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The Mentality of a Child: Natalie Benson

When I was younger, I was so sure of myself. When I grew up, I wanted to be some sort of scientist. Despite this certainty, I could not pinpoint a time in my life where I had an “aha!” moment and knew I loved science, I just kind of always knew. I cannot help but think this is because of how I was raised. I was the baby and was always told I was going to do amazing things and could be anything I dreamed. Therefore, I was free-spirited, did not have a care in the world, and never questioned myself. Even when it came to fashion, I was set in my ways and wore windbreaker pants every day for almost two years of my life, and no one stopped me. I am the youngest of five children and they all have at least 11 years on me. None of my siblings have a bachelor’s degree, so when it came to me, it was never a question about whether or not I was going to college but more about which sky-high aspiration I was going to chase. Do not get me wrong, my siblings are all very successful and have great lives. I am not saying I am better or worse than them for choosing the path I chose, there was just less of a choice for me.

I believe it is very common for individuals in this generation to suffer from what I like to call “smart kid disease.” This “disease” is caused by constantly telling kids “you are so smart” and categorizing them into the “gifted and talented” classes from an unnecessarily young age. I was one of these kids. Now, there is nothing wrong with acknowledging intelligence in children; however, if it is overdone, it can start to become their identity. These kids go through school with ease and are very aware of how smart they are. Once school begins to get more challenging, these kids struggle and essentially think if they aren’t the best at something right away, then they should just give up. Personally, I hit this point in early high school.

I held the mentality of an invincible child until about my sophomore year of high school. It was my first-time taking AP classes, and needless to say, it did not go well. My grades fell below what I was comfortable with, and I did not know how to handle it. The material was more difficult, meaning studying was necessary for the first time. This would not usually a problem, but I had no clue how to study, so I didn’t. Around this time I became friends with this group of girls. These girls happened to make up some of the top 10 students in my graduating class. I, however, was not in the top 10, or top 50 even. My school was very academically competitive so even though I was smart, I was not hardworking and therefore nowhere near the top of my class. By default, I was the “dumb” friend. Every test, I received the lowest grade of my friends, and so I eventually stopped trying and played into being “dumb.” After a while, I even believed it.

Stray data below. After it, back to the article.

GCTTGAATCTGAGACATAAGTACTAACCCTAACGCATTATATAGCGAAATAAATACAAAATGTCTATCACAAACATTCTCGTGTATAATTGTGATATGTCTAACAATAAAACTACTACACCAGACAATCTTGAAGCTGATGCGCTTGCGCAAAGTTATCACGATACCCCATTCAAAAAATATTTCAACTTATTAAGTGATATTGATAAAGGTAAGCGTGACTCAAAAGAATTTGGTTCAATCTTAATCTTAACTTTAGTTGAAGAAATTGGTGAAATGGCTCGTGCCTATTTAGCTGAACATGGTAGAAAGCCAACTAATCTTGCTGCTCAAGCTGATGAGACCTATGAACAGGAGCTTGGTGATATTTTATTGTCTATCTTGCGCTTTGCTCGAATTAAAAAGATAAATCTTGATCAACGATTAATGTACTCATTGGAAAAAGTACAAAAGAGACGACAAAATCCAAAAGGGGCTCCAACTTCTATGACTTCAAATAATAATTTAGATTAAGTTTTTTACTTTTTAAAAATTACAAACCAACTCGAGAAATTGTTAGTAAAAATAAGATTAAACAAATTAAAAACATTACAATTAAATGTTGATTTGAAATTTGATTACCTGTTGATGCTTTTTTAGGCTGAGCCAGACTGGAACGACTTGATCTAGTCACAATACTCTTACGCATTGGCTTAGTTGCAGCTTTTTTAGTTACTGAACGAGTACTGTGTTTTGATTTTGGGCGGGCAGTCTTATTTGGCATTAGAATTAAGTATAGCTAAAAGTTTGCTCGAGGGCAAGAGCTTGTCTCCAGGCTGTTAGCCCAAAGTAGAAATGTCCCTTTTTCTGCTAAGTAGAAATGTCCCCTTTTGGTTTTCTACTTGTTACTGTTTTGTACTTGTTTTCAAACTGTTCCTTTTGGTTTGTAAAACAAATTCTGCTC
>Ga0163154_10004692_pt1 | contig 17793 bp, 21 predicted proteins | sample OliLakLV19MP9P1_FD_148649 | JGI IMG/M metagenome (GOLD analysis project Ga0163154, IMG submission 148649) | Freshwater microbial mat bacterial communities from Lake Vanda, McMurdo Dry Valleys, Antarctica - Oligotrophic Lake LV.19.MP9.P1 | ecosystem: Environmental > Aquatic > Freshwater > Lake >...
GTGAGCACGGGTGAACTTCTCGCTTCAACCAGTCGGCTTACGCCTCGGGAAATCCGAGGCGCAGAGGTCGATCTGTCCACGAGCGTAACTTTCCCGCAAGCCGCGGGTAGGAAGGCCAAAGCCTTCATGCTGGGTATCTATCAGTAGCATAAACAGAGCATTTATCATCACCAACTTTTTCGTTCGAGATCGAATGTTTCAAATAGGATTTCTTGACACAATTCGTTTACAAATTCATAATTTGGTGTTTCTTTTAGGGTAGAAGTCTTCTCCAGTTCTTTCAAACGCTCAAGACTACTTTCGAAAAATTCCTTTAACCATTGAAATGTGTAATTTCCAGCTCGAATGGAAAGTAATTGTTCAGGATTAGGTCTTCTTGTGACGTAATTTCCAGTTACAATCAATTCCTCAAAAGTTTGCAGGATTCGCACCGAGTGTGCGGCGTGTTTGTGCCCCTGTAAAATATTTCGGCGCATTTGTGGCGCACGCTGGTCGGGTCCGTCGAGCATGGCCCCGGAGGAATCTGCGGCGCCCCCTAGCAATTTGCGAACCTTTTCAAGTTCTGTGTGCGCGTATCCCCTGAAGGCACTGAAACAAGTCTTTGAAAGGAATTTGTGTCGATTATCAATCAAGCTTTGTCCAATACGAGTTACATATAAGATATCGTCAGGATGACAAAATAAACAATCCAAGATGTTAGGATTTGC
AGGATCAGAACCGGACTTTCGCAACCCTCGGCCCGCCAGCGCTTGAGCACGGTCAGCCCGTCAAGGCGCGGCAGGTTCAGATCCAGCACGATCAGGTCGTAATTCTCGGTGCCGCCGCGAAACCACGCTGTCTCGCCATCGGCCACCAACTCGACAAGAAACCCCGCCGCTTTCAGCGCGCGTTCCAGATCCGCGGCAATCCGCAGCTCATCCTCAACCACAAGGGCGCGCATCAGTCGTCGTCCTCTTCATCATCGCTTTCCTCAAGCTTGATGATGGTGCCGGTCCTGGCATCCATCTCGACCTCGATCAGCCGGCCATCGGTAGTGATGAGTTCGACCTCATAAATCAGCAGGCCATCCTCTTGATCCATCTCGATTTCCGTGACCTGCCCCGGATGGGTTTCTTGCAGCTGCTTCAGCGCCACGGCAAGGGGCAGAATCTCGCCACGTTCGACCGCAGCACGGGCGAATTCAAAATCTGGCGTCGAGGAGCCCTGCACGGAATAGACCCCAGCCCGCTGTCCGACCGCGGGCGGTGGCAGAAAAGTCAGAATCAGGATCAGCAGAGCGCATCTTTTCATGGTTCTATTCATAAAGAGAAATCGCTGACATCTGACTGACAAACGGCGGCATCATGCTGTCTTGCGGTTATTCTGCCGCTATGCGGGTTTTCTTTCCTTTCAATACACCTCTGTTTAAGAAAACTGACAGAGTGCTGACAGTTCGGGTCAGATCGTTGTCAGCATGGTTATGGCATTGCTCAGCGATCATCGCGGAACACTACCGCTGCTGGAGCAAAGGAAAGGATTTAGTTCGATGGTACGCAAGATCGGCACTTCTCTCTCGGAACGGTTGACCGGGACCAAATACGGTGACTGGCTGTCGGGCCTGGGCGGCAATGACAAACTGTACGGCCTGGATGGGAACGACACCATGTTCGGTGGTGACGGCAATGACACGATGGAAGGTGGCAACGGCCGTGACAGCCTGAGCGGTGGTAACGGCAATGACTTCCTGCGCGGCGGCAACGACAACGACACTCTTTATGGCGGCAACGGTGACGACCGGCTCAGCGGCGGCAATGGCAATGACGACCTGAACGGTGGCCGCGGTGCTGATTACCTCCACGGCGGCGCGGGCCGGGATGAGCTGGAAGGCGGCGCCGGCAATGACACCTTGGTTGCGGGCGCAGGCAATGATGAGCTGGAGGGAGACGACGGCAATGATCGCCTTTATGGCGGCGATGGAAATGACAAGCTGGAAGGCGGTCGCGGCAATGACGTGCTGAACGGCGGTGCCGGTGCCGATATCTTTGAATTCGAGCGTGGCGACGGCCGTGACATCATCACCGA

Fast forward to my senior year of high school. Thankfully, my ACT score and long list of extracurriculars were good enough to pick up the slack of my GPA and carry me 2,000 miles from Minnesota to SDSU. I remember walking into freshman orientation looking through my folder and reading that I was a chemistry major with an emphasis in biochemistry. This was news to me, as I did not remember putting that on my application, nor did I really know what biochemistry was. I stuck with it though, because it sounded impressive. Soon after, I discovered that science was hard, very hard, and for a hot minute, I was failing all my classes. I wanted to abandon science completely for the first time in my life and felt more lost than ever. The only reason I didn’t switch out of my major was that I could not be bothered to fill out the paperwork and visit the advisors.

After numerous phone conversations with my parents, I realized I owed it to myself to stick with science. I then tried to find a new career goal, so, obviously, I turned to Google. After searching for weeks, I came across genetic counseling. I fell in love with the career and set my eyes on my new goal. Here’s the catch: I was still unbelievably unsure of myself and whether or not I was intelligent enough to accomplish this new goal. It was around this time that my forced me to attend a WSS meeting. I am very thankful she did because WSS changed my life. No, really. WSS began to restore that confidence in myself that I once had such an abundance of as a child. I learned that every single thought going through my head was normal, and everyone felt this way at some point or another during their education journey.

Now here I am, the newest addition to the leadership team of the same organization that changed my life (not to be dramatic). I finally figured out what exactly biochemistry is, and I love it. Most importantly, I am slowly overcoming the repercussions of “smart kid disease” and thinking like a child again, in the best way. Although, I think I’ll pass on the windbreaker pants this time.

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